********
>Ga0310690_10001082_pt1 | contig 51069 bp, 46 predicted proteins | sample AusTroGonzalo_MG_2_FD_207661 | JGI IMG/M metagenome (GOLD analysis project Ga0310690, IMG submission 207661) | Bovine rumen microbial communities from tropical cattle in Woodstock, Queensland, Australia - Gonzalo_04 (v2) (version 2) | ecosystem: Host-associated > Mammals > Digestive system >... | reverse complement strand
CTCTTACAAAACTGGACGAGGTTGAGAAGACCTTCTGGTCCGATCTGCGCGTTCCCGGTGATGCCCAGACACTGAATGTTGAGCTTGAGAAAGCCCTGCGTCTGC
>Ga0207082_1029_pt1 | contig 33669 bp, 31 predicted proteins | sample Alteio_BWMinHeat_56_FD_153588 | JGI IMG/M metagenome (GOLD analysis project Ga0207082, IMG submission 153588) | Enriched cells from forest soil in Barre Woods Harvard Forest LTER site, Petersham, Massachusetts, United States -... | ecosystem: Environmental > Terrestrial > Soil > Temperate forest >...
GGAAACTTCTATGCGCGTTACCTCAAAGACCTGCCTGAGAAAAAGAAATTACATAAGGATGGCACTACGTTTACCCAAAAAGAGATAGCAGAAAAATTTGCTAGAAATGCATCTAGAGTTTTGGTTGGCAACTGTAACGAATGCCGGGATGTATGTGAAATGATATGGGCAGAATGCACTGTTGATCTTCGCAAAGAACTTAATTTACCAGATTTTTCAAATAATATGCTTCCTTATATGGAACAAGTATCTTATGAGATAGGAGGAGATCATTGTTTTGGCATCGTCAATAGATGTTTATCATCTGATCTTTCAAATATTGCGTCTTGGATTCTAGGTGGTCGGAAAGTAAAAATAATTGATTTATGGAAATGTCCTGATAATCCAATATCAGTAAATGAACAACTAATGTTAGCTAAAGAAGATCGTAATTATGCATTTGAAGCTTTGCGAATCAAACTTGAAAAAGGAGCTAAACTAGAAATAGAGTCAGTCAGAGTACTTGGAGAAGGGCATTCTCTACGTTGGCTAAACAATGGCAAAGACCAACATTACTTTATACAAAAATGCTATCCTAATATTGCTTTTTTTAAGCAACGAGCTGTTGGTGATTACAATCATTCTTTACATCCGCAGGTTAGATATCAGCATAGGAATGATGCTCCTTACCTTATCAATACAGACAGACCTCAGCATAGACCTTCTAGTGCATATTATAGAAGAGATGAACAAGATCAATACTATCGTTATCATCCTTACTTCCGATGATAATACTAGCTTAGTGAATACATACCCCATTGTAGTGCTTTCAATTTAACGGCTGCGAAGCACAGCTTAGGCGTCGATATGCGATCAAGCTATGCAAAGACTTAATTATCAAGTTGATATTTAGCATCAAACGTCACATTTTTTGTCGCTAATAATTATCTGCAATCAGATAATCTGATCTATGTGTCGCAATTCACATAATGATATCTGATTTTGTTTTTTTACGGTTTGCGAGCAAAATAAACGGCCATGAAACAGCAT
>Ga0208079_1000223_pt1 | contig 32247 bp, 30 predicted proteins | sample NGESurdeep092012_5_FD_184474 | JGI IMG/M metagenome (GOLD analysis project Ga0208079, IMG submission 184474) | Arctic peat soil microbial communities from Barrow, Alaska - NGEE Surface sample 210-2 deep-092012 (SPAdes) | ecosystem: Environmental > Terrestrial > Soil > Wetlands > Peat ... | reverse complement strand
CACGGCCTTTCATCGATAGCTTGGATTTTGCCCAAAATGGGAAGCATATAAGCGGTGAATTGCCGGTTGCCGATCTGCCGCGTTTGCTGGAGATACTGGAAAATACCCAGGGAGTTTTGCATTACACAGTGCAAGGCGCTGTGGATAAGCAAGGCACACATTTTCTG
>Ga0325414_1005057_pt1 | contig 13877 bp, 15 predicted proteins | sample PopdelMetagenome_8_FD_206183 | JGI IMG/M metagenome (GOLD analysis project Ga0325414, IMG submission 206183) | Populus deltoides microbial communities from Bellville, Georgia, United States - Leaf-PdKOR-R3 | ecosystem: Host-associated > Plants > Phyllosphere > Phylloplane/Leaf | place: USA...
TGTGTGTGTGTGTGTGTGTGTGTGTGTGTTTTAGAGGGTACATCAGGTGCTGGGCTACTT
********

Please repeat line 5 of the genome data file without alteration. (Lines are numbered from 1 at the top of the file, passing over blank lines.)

>Ga0208079_1000223_pt1 | contig 32247 bp, 30 predicted proteins | sample NGESurdeep092012_5_FD_184474 | JGI IMG/M metagenome (GOLD analysis project Ga0208079, IMG submission 184474) | Arctic peat soil microbial communities from Barrow, Alaska - NGEE Surface sample 210-2 deep-092012 (SPAdes) | ecosystem: Environmental > Terrestrial > Soil > Wetlands > Peat ... | reverse complement strand